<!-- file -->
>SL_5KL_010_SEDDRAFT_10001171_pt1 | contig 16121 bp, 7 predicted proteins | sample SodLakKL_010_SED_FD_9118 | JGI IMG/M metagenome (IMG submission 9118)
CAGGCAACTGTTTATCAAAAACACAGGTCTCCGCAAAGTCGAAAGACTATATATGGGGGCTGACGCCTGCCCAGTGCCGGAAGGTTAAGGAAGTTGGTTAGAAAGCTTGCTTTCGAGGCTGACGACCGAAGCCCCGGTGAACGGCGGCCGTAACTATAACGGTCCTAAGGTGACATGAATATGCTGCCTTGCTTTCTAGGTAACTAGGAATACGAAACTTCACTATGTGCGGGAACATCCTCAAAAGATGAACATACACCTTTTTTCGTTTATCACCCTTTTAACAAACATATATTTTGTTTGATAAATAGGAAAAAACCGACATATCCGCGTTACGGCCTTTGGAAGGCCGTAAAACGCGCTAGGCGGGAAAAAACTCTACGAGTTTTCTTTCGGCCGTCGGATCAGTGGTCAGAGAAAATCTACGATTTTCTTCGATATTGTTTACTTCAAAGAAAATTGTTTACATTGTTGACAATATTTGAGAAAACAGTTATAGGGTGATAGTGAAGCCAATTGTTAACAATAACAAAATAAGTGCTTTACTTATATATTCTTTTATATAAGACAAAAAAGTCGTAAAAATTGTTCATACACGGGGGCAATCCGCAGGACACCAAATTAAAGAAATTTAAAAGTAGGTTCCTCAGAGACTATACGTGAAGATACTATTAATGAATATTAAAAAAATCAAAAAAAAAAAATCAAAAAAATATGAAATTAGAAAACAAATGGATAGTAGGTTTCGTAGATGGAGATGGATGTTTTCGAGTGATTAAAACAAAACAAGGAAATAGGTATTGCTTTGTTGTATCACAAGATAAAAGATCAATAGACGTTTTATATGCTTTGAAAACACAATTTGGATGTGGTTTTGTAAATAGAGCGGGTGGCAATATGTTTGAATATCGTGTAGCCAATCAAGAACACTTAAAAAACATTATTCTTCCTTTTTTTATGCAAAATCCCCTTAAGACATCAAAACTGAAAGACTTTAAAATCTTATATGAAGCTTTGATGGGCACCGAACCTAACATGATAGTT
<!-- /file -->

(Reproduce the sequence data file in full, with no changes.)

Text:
>SL_5KL_010_SEDDRAFT_10001171_pt1 | contig 16121 bp, 7 predicted proteins | sample SodLakKL_010_SED_FD_9118 | JGI IMG/M metagenome (IMG submission 9118)
CAGGCAACTGTTTATCAAAAACACAGGTCTCCGCAAAGTCGAAAGACTATATATGGGGGCTGACGCCTGCCCAGTGCCGGAAGGTTAAGGAAGTTGGTTAGAAAGCTTGCTTTCGAGGCTGACGACCGAAGCCCCGGTGAACGGCGGCCGTAACTATAACGGTCCTAAGGTGACATGAATATGCTGCCTTGCTTTCTAGGTAACTAGGAATACGAAACTTCACTATGTGCGGGAACATCCTCAAAAGATGAACATACACCTTTTTTCGTTTATCACCCTTTTAACAAACATATATTTTGTTTGATAAATAGGAAAAAACCGACATATCCGCGTTACGGCCTTTGGAAGGCCGTAAAACGCGCTAGGCGGGAAAAAACTCTACGAGTTTTCTTTCGGCCGTCGGATCAGTGGTCAGAGAAAATCTACGATTTTCTTCGATATTGTTTACTTCAAAGAAAATTGTTTACATTGTTGACAATATTTGAGAAAACAGTTATAGGGTGATAGTGAAGCCAATTGTTAACAATAACAAAATAAGTGCTTTACTTATATATTCTTTTATATAAGACAAAAAAGTCGTAAAAATTGTTCATACACGGGGGCAATCCGCAGGACACCAAATTAAAGAAATTTAAAAGTAGGTTCCTCAGAGACTATACGTGAAGATACTATTAATGAATATTAAAAAAATCAAAAAAAAAAAATCAAAAAAATATGAAATTAGAAAACAAATGGATAGTAGGTTTCGTAGATGGAGATGGATGTTTTCGAGTGATTAAAACAAAACAAGGAAATAGGTATTGCTTTGTTGTATCACAAGATAAAAGATCAATAGACGTTTTATATGCTTTGAAAACACAATTTGGATGTGGTTTTGTAAATAGAGCGGGTGGCAATATGTTTGAATATCGTGTAGCCAATCAAGAACACTTAAAAAACATTATTCTTCCTTTTTTTATGCAAAATCCCCTTAAGACATCAAAACTGAAAGACTTTAAAATCTTATATGAAGCTTTGATGGGCACCGAACCTAACATGATAGTT